Lock Stck and Two Smoking Barrels

The Gentlemen

01/01/20

When Guy Ritchie first burst onto cinema screens in 1998 with Lock, Stock and Two Smoking Barrels, his felt like a genuinely fresh voice and, two years later, Snatch served to consolidate his reputation. But his output over the intervening years has not been as assured. (Anybody who had the misfortune to witness his attempt to reinvent King Arthur as a diamond geezer will know where I’m coming from here.) While his recent box office crowd pleaser Aladdin doubtlessly put him back into the black, it could have been directed by just about anybody. So, perhaps it’s no surprise that The Gentlemen is an all too-obvious attempt by Ritchie to return to his glory days. It’s all here, complete with an 18 certificate and enough C bombs for ten films. Take that, Walt Disney!

The lead ‘gentleman’ of the story is Rhodes scholar turned pot dealer, Mickey Pearson (Matthew McConaughey), who is the top drug baron of the realm. He mingles with the aristocracy, who cheerfully help him to grow his crop, and is rich beyond the dreams of Croesus. But he’s looking to get out and spend quality time with his wife, Roz (Michelle Dockery), so he offers to sell his business to Mathew (Jeremy Strong) for a cool 200 million dollars. As you do. But of course, other ‘gentlemen’ are sniffing around, including Dry Eye (Henry Golding) and, naturally, there are various attempts by various others to muscle in on the deal. On reflection, maybe the film should have been entitled The Scumbags, because there’s nobody here to root for, each successive character as nasty and depraved as the previous one. McConaughey, by the way,  has very little to do here except wander listlessly around in a tuxedo.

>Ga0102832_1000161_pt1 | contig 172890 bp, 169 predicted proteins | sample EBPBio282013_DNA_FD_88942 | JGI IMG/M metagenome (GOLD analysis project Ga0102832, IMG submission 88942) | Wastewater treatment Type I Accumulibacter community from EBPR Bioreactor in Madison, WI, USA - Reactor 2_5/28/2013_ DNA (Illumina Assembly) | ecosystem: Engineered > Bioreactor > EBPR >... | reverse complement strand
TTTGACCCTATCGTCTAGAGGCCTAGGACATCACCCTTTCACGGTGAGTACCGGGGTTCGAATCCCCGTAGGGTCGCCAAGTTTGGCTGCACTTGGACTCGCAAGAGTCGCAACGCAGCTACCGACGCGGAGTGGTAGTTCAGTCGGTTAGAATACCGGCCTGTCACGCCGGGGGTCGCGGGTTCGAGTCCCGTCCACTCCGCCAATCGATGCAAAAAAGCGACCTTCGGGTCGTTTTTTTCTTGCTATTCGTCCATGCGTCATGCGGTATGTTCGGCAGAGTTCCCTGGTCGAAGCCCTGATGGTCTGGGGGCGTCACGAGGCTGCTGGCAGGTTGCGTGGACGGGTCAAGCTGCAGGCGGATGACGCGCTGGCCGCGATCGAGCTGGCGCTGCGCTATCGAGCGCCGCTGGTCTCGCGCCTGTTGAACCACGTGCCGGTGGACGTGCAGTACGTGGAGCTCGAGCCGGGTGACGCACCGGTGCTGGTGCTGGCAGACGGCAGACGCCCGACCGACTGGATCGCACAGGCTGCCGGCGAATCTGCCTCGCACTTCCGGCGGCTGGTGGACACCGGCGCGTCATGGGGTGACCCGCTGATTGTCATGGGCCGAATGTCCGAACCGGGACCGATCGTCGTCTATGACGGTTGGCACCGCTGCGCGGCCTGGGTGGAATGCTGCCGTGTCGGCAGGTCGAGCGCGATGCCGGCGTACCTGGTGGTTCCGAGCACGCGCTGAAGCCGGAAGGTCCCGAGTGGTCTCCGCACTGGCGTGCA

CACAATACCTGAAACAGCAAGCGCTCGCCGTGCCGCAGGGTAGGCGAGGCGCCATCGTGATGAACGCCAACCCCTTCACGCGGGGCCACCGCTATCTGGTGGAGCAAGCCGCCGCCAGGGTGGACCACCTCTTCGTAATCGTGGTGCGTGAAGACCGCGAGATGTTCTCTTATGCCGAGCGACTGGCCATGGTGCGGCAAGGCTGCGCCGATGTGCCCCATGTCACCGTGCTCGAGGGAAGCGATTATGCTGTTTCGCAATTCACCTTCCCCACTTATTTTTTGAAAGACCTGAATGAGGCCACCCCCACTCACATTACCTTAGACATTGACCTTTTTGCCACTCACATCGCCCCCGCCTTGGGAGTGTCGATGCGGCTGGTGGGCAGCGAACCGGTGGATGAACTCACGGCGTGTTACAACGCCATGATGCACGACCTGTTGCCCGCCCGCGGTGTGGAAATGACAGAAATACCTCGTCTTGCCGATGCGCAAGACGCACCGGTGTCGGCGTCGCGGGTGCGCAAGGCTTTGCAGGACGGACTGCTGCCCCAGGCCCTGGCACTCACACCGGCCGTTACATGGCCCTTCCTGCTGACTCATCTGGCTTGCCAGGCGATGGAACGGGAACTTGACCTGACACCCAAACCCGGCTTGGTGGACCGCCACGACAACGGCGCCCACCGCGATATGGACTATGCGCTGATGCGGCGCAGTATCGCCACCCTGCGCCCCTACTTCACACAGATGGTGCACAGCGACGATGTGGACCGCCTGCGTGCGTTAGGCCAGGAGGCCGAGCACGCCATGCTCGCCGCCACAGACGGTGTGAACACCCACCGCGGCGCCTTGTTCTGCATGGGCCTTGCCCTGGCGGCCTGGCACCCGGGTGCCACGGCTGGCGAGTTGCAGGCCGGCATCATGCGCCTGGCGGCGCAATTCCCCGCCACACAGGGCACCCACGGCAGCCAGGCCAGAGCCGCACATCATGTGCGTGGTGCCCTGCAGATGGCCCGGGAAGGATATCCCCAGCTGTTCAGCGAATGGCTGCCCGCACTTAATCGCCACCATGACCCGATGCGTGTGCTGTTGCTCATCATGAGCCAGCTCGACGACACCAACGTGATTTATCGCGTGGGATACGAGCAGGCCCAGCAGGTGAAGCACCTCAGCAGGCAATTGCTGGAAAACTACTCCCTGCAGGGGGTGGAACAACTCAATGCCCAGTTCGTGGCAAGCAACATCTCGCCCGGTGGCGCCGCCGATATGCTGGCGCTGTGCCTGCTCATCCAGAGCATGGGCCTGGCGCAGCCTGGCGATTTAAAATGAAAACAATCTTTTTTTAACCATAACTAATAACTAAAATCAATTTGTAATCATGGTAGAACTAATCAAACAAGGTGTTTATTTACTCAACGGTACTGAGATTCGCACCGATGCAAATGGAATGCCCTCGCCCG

The story is related by seedy private eye, Fletcher (Hugh Grant, entertainingly playing against type) to Raymond (Charlie Hunnam), Mickey’s right hand man. Fletcher, it seems, has blackmail on his mind, and has written a ‘screenplay’ about the whole thing. He pitches it to Raymond (and the audience) as if trying to get us on side. A convoluted shaggy dog story ensues…

Sadly, Ritchie’s attempt to get back to his former strengths misfires horribly. Despite a pleasing turn from Grant and another from Colin Farrell as ‘Coach,’ this comes across as one of the most unpleasant and racist films of recent years. ‘I’m an equal opportunities offender,’ boasts one character and sure enough, all the non-caucasian characters in the film – black, Jewish, Asian – are treated with the same insulting, tone-deaf approach. Furthermore, poor Michelle Dockery, who has pretty much the only speaking role for a woman in the entire film, is horribly served, her one scene of any consequence marred by a spurious and gratuitous sexual assault. The main problem, of course, is that Ritchie is doubtless blissfully unaware of these shortcomings, a privileged white man still trying to prove his ‘street’ credentials.

Society has moved on considerably since the 1990s, but Ritchie, it seems, has not. He’s still stuck in that decade. And this is not a promising start to 2020.

Philip Caveney

2.6 stars